New DfID head set to challenge UK’s role in aid provision
Priti Patel
has been appointed to head up the UK’s Department for International Development (DfID), replacing the new Education Secretary
Justine Greening
as Secretary of State for International Development. Patel’s appointment comes as the UK’s new Conservative prime minister Theresa May sets up a fresh cabinet tasked with steering the UK’s withdrawal from the European Union (EU) after the electorate voted to leave on 23rd June 2016. Patel has said her role will protect the UK’s “national interest” while “keeping [its] promises” to the world’s most impoverished countries. The appointment has stimulated controversy in light of Patel’s open criticism of the UK’s budget for international aid. The UK’s official budget has increased around 144 percent over the past decade to £12.2 billion. Patel has previously suggested DfID be dismantled in favour of a body that focuses on trade and private sector investment to foster prosperity in developing countries. Director of Europe’s
Center for Global Development
, Owen Barder, said that as new Secretary of State, Patel would likely bring “some hard questions” to DfID’s team, though said these would be likely fall “squarely in line” with the UK’s development agenda, including aid commitments measuring at 0.7 percent of GDP per year, for which legislation has been written to ensure the UK assists in the attainment of the sustainable development goals [SDGs]. “I think the questions she’ll be asking as the new minister are questions that the entire development system is asking itself post-2015 about what development cooperation really means in the era of [SDGS],” Barder told Development Finance. “ It certainly is a move away from and beyond a model of aid that [the UK] had under the millennium development goals.” DfID unwound its bilateral aid commitments to India at the end of 2015. India, a developing country approaching middle-income status, spends £70 billon each year on welfare and continues to grow annually at around 7 percent, yet remains home to a third of the world’s poorest people. Greening, who oversaw the withdrawal of UK aid from India, also approved the cancellation in 2015 of DfID’s £19 million spend in South Africa for the treatment of fatal diseases such as TB, influenza and pneumonia. The department’s emphasis under Greening on the role of free trade access in eliminating poverty chimes with Patel’s own views about reducing the volume of aid in favour of job creation through the opening of new markets. The risk remains however that DfID’s stance on trade ignores aid in countries that require both for development. “I think it would be appalling if [Britain] withdrew that support prematurely before those populations were able to stand on their own feet economically,” added Barder. “I actually think its premature to withdraw aid from India and certainly premature to withdraw it from other countries around the world that will continue to need it.” “Nobody believes that aid alone can bring about economic development. We have to see aid as a mechanism to protect people while that process of economic growth and trading out of poverty take place.”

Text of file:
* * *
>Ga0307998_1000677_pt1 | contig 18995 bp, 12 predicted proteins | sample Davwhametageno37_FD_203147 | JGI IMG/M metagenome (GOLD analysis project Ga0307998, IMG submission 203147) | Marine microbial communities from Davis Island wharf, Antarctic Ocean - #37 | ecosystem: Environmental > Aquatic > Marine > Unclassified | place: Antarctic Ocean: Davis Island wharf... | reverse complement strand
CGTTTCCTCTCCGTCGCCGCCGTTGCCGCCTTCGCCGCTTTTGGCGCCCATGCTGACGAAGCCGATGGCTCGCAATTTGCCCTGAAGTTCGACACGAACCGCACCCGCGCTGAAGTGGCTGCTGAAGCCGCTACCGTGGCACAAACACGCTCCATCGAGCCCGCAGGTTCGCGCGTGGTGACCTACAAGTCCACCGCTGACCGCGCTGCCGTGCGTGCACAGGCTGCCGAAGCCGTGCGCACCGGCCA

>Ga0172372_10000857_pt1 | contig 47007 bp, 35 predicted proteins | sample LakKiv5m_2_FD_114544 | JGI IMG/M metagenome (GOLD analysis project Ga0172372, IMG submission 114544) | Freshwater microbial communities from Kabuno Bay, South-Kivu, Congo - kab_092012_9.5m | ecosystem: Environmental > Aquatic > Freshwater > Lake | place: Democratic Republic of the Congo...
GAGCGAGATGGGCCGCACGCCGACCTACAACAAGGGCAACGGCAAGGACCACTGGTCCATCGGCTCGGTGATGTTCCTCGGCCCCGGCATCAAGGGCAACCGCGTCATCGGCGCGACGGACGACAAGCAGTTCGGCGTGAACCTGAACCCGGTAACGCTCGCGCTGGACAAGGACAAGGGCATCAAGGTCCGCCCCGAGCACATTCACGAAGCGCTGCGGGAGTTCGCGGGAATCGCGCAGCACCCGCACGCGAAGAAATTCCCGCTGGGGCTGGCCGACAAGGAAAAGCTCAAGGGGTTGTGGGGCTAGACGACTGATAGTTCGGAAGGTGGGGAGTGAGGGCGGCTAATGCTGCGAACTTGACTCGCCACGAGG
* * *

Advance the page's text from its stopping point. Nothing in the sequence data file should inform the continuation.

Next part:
By Jack Aldane
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Photo: Foreign and Commonwealth Office